Interest Costs Will More Than Double Over the Next Decade
The Congressional Budget Office's (CBO) latest budget projections show interest on the national debt remains the fastest growing category of the federal budget. Under current law, net interest payments are projected to more than double over the next decade, from $376 billion in 2019 to $819 billion by 2030 – a 118 percent increase. If lawmakers extend expiring tax cuts and grow discretionary spending with the economy, as in CBO's Alternative Fiscal Scenario (AFS), we estimate interest payments will grow by 132 percent to reach $870 billion by 2030.
The 118 percent projected growth in interest payments through 2030 is far larger than the projected 24 percent increase in price levels or the 51 percent projected growth in Gross Domestic Product. As a result, net interest will grow from 1.8 percent of GDP in 2019 to 2.6 percent by 2030 – a nearly 50 percent increase.
As in previous baseline projections, interest payments will grow faster than any other category of spending over the next decade. CBO expects spending on Social Security to grow by 85 percent, outlays for the major federal health care programs (Medicare, Medicaid, the Children's Health Insurance Program (CHIP), and the exchanges) to increase by 99 percent, while most other categories of spending will grow by roughly 30 percent. Interest costs will also outpace projected revenue growth of 66 percent under current law.
As a result of rapid spending growth and mostly stagnant revenues, net interest payments will consume a larger share of total federal spending than today over the next ten years. CBO projects net interest will rise from 8 percent of spending in 2019 to 11 percent in 2030.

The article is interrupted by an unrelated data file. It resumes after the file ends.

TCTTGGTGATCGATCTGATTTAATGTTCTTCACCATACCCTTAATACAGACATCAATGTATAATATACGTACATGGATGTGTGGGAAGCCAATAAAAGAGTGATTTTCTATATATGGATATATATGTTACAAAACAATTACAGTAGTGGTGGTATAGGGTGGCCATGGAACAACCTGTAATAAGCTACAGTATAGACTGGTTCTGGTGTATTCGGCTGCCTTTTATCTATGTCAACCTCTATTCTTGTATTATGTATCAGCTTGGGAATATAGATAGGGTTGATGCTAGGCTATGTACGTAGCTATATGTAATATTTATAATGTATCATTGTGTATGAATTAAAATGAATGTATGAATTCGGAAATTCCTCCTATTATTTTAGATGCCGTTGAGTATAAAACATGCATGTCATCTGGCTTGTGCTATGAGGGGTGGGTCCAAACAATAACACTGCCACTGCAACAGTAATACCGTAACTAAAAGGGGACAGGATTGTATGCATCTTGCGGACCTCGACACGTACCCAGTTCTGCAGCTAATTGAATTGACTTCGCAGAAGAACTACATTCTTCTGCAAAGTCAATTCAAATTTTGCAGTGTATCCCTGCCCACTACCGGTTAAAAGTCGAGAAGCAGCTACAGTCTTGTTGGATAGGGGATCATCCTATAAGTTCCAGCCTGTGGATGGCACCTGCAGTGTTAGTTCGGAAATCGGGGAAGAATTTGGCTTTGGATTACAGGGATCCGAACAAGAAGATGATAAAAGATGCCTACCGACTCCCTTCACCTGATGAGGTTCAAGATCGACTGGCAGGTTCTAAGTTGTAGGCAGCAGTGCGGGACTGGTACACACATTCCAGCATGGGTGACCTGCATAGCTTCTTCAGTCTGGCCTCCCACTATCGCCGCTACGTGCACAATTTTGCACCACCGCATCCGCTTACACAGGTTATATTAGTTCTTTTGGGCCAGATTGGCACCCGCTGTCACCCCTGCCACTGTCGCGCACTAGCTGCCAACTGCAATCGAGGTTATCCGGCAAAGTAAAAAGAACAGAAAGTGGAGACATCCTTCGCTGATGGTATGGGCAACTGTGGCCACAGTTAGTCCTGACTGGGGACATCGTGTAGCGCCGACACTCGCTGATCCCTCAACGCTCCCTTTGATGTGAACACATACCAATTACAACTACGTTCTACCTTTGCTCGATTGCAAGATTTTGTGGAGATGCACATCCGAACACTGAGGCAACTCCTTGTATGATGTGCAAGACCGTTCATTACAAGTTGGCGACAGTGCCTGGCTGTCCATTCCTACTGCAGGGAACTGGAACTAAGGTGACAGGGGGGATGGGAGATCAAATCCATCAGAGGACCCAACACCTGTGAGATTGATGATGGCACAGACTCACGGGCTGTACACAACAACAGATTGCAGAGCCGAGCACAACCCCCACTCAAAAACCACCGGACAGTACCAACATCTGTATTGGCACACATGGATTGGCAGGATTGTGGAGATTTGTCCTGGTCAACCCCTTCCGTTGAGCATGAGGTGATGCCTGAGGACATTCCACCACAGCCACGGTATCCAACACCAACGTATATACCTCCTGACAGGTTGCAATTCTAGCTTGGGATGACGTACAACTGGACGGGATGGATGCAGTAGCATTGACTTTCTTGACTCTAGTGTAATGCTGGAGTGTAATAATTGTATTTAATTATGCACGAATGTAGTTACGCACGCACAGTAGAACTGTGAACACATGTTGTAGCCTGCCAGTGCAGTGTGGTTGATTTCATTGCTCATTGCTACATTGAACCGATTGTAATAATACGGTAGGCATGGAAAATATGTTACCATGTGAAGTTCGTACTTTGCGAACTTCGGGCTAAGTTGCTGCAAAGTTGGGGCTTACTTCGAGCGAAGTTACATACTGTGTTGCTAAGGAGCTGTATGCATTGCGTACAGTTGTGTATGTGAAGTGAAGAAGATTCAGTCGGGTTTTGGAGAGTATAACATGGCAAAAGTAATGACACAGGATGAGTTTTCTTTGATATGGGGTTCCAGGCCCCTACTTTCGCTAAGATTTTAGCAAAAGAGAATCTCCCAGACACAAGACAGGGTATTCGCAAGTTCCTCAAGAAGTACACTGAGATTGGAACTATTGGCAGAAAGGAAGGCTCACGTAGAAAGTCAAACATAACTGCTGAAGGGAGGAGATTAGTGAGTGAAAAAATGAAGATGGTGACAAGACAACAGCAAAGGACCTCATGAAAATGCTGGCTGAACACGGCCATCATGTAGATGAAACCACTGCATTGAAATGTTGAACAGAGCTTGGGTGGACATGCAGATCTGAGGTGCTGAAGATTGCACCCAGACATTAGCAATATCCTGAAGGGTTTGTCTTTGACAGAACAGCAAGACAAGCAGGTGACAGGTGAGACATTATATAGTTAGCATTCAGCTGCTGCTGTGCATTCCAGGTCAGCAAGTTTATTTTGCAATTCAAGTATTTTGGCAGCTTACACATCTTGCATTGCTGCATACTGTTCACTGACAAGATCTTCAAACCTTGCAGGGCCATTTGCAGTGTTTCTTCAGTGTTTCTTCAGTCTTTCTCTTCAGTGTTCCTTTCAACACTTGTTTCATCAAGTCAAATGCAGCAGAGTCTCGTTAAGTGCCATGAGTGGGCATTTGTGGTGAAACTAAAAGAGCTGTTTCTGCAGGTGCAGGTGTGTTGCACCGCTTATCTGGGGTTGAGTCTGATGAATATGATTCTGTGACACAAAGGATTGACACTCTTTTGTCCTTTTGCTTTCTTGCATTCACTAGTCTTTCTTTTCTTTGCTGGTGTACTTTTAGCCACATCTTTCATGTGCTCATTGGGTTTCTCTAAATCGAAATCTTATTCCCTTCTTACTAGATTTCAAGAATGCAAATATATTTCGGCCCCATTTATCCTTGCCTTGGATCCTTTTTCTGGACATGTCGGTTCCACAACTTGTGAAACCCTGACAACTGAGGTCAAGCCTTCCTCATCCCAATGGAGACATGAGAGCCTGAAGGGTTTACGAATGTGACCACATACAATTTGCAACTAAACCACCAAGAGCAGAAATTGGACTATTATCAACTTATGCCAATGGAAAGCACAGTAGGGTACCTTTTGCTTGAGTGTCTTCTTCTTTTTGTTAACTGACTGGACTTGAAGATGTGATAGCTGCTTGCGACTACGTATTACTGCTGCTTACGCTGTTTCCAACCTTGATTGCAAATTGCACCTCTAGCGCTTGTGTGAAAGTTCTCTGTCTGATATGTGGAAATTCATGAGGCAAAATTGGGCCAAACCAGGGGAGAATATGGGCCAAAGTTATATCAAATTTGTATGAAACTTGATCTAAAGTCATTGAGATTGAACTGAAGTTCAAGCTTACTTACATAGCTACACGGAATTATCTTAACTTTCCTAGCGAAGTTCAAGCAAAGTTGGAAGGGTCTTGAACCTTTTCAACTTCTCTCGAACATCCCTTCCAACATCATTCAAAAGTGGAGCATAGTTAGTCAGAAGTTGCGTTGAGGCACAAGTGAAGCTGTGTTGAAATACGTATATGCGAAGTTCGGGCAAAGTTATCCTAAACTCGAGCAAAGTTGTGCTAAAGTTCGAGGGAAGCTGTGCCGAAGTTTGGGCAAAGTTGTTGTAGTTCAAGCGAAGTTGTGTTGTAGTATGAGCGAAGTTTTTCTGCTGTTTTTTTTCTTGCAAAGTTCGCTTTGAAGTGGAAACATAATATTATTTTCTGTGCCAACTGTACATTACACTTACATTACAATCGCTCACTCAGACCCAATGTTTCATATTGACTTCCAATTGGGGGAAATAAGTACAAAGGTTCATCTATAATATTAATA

That growth is the result both of rising debt and of eventual rising interest rates for that debt. Of the 118 percent increase in interest costs projected over the next decade under current law, CBO estimates roughly three-fifths of the projected increase is due to rising debt levels, while the other two-fifths is the result of the projected increase in interest rates.
If interest rates rise faster than projected, interest costs would grow even further. CBO projects interest costs will total $6.3 trillion over the next decade with the rate on ten-year Treasuries averaging 2.7 percent. If interest rates increase by one percentage point to an average of 3.7 percent, total interest costs would be roughly $2 trillion higher over the next decade. If interest rates increase to 5.6 percent – their average over the 1990s and 2000s – total interest costs would be $3.5 trillion higher than the 3.7 percent level and $5.5 trillion higher in total. These scenarios would push projected debt as a share of the economy in 2030 from 98 percent of GDP under current law to 104 percent and 115 percent, respectively.
As our national debt continues to grow and interest rates on Treasury bills rise in response to a strong economy, the federal government's interest payments on its debt are poised to grow rapidly over the next decade. In turn, interest will comprise a larger and larger share of federal spending, increasing deficits and crowding out important priorities. There's simply no precedent for deficits this large at a time when the economy is this strong. Policymakers should work to put debt on a sustainable path through a combination of entitlement reforms, wasteful spending reductions, and tax revenue increases to put debt and deficits on a more sustainable path.